Leaving home.

The next series of blogs will focus on my mother and her siblings as they outgrew their Boggaun home, Larkfield, in County Leitrim and moved away. Growing up in Ireland in the 1930s and 1940s offered little by way of opportunity and like the previous two generations of Davises born here, many would emigrate.  This piece is by way of an introduction.

Author with Granny Davis circa 1954.

The regular visits of my brothers, sister and myself to our grandparent’s farm at Boggaun were formative.  We were captivated by the place, and for a few years the confines of the farm were a limitless space to play in and to explore, where grandparents and uncles lavished us with attention. As we got older and began to help around the house and farm, moving further afield, we were to discover that north County Leitrim was remarkably different from our home, the busy market town of Ballymena.   

On tip toes at the kitchen window, you could look down and count the few cars on the main Manorhamilton to Carrick-on-Shannon road, perhaps watching out for Granny returning off the bus from her weekly shopping trip. A bike ride to McNulty’s shop in Killargue encountered few cars, or people. Sometimes it seemed as if we had the place to ourselves. Indeed we saw very few other children, neither in neighbouring houses nor in the family circle.

Other than Manorhamilton, the towns were small and drab, and full of pubs, we were told. On Sundays the congregation at Manorhamilton Parish Church was very small, even with a scattering of summer visitors like ourselves; the brave voices from the pews easily countering the small choir.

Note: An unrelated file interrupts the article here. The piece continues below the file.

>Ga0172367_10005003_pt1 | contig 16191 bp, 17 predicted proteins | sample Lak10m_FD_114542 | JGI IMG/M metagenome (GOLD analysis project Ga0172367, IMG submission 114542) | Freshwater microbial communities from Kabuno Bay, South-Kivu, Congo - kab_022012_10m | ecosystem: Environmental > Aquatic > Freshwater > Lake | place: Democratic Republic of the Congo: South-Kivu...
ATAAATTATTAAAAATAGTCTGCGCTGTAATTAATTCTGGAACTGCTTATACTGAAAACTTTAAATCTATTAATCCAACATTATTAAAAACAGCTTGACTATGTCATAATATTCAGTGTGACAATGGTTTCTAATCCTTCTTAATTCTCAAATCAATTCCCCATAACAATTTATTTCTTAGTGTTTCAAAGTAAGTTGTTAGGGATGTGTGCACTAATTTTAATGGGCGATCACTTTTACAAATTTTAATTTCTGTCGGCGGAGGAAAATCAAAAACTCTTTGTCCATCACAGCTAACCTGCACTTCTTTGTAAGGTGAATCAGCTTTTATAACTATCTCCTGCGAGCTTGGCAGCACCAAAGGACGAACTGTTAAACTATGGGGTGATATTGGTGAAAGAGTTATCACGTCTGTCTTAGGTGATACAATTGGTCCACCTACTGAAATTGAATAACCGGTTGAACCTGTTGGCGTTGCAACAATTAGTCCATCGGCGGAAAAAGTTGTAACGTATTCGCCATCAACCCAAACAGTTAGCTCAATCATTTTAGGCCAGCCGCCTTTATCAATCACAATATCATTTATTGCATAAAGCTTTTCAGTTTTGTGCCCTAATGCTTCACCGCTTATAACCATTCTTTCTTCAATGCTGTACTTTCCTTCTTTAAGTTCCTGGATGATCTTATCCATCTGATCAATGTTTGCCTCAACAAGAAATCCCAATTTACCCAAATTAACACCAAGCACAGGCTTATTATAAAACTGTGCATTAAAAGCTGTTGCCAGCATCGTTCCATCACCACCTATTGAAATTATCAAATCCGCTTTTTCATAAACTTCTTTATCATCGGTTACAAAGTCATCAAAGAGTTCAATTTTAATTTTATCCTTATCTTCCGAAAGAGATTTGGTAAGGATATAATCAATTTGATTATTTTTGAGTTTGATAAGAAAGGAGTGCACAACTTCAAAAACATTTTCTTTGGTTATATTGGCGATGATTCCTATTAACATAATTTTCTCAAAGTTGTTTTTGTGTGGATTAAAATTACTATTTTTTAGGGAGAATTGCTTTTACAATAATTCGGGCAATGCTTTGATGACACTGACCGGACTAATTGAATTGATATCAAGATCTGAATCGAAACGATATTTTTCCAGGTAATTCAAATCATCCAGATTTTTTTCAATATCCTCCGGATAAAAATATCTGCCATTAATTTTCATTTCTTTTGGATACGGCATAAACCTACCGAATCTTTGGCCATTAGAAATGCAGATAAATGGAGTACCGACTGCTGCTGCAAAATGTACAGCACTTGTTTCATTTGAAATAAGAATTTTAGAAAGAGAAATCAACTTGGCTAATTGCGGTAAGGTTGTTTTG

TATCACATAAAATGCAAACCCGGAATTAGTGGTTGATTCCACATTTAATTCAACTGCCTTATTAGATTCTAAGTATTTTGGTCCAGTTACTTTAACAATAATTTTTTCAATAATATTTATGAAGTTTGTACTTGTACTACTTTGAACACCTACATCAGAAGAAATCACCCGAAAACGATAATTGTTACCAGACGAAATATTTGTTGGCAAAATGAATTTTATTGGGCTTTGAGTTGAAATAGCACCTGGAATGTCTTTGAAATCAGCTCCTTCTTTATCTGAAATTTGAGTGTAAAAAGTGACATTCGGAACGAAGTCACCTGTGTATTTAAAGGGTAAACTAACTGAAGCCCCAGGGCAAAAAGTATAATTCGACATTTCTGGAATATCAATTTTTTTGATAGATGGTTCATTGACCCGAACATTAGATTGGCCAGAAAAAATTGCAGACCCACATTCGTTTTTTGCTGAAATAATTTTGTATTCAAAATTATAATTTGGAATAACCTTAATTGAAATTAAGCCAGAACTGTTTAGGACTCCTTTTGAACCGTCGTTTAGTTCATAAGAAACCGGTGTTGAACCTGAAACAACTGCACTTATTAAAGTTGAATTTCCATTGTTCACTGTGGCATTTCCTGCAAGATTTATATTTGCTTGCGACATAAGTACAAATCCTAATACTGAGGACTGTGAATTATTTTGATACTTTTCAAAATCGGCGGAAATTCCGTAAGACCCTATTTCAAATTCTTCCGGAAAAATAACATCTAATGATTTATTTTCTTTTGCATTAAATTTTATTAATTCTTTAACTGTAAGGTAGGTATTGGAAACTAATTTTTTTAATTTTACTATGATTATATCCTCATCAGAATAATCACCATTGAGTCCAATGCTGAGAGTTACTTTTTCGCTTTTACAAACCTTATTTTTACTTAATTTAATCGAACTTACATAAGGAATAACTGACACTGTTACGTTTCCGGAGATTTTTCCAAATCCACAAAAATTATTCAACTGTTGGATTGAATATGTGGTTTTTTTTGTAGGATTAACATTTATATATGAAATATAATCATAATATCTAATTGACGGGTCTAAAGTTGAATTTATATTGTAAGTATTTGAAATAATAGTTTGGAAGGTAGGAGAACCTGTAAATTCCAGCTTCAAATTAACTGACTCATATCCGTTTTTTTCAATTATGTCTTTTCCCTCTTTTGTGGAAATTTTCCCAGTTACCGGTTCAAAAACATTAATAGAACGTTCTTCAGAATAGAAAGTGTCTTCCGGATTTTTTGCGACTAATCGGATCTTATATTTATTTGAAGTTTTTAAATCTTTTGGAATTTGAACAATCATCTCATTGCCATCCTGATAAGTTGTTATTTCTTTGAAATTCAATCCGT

The farmhouse had no running water and no inside toilet.  There was a “long drop” toilet down in the haggard, which the men never seemed to use, and which was flushed by seasonal floodwater in an underground drain. Everything was more basic, simpler than we were used to.

Reco, Ena, Jack and Cecil Davis circa 1945

When my mother and her siblings grew up during the 1930s and 1940s there were many other young families in Boggaun and neighbouring townlands: the McManus’, Fitzpatricks, McGoortys, McTigues, Gaffneys and others. The children of these families were their friends. They knew their farms and farmhouses and walked together to National School.  With no education beyond primary level many of the family stayed there as long as they could, and only Phyllis and Jack went on to secondary school, “The Tech”, when it opened in Manorhamilton in 1935.

It was a tough time to be setting out on life.  With few rural jobs and no transport to employment in the larger towns of Carrick on Shannon or Sligo, many from these townlands left home and emigrated. And during these years the Davis family had their own financial problems, living on the edge of bankruptcy when the farm was regularly put up for sale by a bank seeking repayment.

During these years Leitrim was emptying; abandoned hill farms, where dauby gley soils yielded little for the years of backbreaking work; lonely farmhouses occupied mostly by the elderly and single men; a damp drumlin land seeping emigrants.

Ivor, author’s brother learning to use a hammer at Larkfield.

By the time we were playing around Larkfield, only Granny, Granda and Uncle Cecil remained. The others, Reco, Wallace, Alf, Phyllis, Jack and Ena, my mother, had gone, or were leaving to new lives.

They may have felt pushed by their parents, or lured by distant opportunity, or both, but despite their love for family and home they had little choice.

I don’t know how much of this we sensed at the time, but as the car bumped down the lane on our return to Ballymena we were often heavy and tearful, looking out the back windows waving at the solitary figures of Granny and Uncle Cecil at the gable of the farmhouse, their arms raised in farewell, until we could no longer see them through the thickening roadside trees and hedges.


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